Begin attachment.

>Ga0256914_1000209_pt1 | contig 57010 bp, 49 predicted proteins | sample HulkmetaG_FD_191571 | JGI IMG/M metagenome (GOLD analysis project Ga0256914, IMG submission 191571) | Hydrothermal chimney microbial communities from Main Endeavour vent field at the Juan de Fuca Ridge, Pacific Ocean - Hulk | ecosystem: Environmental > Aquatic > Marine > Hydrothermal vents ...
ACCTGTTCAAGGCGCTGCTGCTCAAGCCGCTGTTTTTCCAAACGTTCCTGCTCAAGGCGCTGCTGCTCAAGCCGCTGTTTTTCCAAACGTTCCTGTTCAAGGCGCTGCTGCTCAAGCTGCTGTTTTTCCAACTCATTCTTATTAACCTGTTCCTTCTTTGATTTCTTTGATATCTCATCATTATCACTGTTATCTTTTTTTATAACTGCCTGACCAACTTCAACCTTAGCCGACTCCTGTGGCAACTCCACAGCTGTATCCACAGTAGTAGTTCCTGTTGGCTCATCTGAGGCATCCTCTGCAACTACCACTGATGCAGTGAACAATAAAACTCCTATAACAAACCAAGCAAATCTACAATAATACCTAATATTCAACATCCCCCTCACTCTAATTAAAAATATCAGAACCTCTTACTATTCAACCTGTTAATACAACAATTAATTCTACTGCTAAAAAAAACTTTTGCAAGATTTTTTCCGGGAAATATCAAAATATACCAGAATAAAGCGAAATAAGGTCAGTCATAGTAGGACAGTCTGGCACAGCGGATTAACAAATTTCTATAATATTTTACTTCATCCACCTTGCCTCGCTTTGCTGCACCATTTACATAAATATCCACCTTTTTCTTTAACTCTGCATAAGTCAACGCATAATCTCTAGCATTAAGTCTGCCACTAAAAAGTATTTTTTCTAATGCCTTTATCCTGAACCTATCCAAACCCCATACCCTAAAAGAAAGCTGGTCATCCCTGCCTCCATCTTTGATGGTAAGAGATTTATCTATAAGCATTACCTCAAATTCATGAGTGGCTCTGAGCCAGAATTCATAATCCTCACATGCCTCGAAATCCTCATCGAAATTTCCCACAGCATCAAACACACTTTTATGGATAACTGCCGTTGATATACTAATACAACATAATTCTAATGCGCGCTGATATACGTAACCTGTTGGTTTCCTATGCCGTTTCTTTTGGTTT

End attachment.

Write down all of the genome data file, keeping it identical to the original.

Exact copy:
>Ga0256914_1000209_pt1 | contig 57010 bp, 49 predicted proteins | sample HulkmetaG_FD_191571 | JGI IMG/M metagenome (GOLD analysis project Ga0256914, IMG submission 191571) | Hydrothermal chimney microbial communities from Main Endeavour vent field at the Juan de Fuca Ridge, Pacific Ocean - Hulk | ecosystem: Environmental > Aquatic > Marine > Hydrothermal vents ...
ACCTGTTCAAGGCGCTGCTGCTCAAGCCGCTGTTTTTCCAAACGTTCCTGCTCAAGGCGCTGCTGCTCAAGCCGCTGTTTTTCCAAACGTTCCTGTTCAAGGCGCTGCTGCTCAAGCTGCTGTTTTTCCAACTCATTCTTATTAACCTGTTCCTTCTTTGATTTCTTTGATATCTCATCATTATCACTGTTATCTTTTTTTATAACTGCCTGACCAACTTCAACCTTAGCCGACTCCTGTGGCAACTCCACAGCTGTATCCACAGTAGTAGTTCCTGTTGGCTCATCTGAGGCATCCTCTGCAACTACCACTGATGCAGTGAACAATAAAACTCCTATAACAAACCAAGCAAATCTACAATAATACCTAATATTCAACATCCCCCTCACTCTAATTAAAAATATCAGAACCTCTTACTATTCAACCTGTTAATACAACAATTAATTCTACTGCTAAAAAAAACTTTTGCAAGATTTTTTCCGGGAAATATCAAAATATACCAGAATAAAGCGAAATAAGGTCAGTCATAGTAGGACAGTCTGGCACAGCGGATTAACAAATTTCTATAATATTTTACTTCATCCACCTTGCCTCGCTTTGCTGCACCATTTACATAAATATCCACCTTTTTCTTTAACTCTGCATAAGTCAACGCATAATCTCTAGCATTAAGTCTGCCACTAAAAAGTATTTTTTCTAATGCCTTTATCCTGAACCTATCCAAACCCCATACCCTAAAAGAAAGCTGGTCATCCCTGCCTCCATCTTTGATGGTAAGAGATTTATCTATAAGCATTACCTCAAATTCATGAGTGGCTCTGAGCCAGAATTCATAATCCTCACATGCCTCGAAATCCTCATCGAAATTTCCCACAGCATCAAACACACTTTTATGGATAACTGCCGTTGATATACTAATACAACATAATTCTAATGCGCGCTGATATACGTAACCTGTTGGTTTCCTATGCCGTTTCTTTTGGTTT